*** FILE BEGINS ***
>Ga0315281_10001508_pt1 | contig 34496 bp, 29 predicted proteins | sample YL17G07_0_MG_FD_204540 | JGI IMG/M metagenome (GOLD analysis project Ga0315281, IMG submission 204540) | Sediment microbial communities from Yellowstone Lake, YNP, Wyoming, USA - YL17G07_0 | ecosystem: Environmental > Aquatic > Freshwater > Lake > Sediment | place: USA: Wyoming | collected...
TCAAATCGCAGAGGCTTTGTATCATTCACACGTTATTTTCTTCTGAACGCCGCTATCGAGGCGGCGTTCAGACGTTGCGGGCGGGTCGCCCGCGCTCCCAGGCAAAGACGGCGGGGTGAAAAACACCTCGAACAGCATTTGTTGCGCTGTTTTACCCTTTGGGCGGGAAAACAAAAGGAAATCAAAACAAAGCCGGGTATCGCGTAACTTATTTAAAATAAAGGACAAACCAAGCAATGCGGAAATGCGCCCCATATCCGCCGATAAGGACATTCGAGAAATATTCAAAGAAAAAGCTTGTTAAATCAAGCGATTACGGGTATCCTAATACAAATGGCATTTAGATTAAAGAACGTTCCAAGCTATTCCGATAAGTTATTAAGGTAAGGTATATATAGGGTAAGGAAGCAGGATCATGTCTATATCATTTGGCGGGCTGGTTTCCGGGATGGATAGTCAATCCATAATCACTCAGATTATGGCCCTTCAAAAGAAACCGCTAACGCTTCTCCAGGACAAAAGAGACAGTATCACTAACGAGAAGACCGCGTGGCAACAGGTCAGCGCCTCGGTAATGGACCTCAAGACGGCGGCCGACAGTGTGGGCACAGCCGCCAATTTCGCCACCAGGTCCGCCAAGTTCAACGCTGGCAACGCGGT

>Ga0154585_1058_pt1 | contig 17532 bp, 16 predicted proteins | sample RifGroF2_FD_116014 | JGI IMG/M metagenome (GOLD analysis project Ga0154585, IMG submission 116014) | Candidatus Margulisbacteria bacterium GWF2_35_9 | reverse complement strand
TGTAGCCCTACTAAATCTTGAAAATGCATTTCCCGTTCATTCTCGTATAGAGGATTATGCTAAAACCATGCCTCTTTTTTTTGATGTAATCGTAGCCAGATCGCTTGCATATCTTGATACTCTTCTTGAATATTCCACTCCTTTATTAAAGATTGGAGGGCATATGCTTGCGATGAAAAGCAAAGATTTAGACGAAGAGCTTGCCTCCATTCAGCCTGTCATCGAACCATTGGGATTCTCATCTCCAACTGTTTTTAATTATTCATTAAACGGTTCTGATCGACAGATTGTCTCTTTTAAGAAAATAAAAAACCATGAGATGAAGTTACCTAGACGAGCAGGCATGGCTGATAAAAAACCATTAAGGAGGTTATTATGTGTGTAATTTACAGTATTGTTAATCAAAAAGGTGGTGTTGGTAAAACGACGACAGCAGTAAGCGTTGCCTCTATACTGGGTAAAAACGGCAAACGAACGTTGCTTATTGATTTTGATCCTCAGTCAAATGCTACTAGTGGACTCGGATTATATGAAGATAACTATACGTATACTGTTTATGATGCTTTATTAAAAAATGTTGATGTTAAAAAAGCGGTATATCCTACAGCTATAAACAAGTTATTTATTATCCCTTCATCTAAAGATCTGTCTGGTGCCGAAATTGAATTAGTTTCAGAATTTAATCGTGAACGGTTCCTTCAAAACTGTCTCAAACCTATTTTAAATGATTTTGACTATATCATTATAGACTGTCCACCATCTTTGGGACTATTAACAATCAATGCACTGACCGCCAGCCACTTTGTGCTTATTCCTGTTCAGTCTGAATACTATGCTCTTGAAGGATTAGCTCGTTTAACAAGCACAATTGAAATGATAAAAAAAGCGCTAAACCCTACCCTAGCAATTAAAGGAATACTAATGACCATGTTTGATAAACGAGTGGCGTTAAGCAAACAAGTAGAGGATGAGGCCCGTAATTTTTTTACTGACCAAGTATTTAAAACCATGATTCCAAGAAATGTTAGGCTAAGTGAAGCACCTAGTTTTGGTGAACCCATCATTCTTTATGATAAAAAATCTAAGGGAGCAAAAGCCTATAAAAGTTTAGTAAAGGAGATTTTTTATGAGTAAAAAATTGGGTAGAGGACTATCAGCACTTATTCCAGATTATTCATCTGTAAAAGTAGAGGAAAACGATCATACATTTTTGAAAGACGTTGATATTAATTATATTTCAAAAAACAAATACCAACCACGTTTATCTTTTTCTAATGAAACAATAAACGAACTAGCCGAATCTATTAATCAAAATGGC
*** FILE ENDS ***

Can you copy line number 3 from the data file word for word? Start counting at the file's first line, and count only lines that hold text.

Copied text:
>Ga0154585_1058_pt1 | contig 17532 bp, 16 predicted proteins | sample RifGroF2_FD_116014 | JGI IMG/M metagenome (GOLD analysis project Ga0154585, IMG submission 116014) | Candidatus Margulisbacteria bacterium GWF2_35_9 | reverse complement strand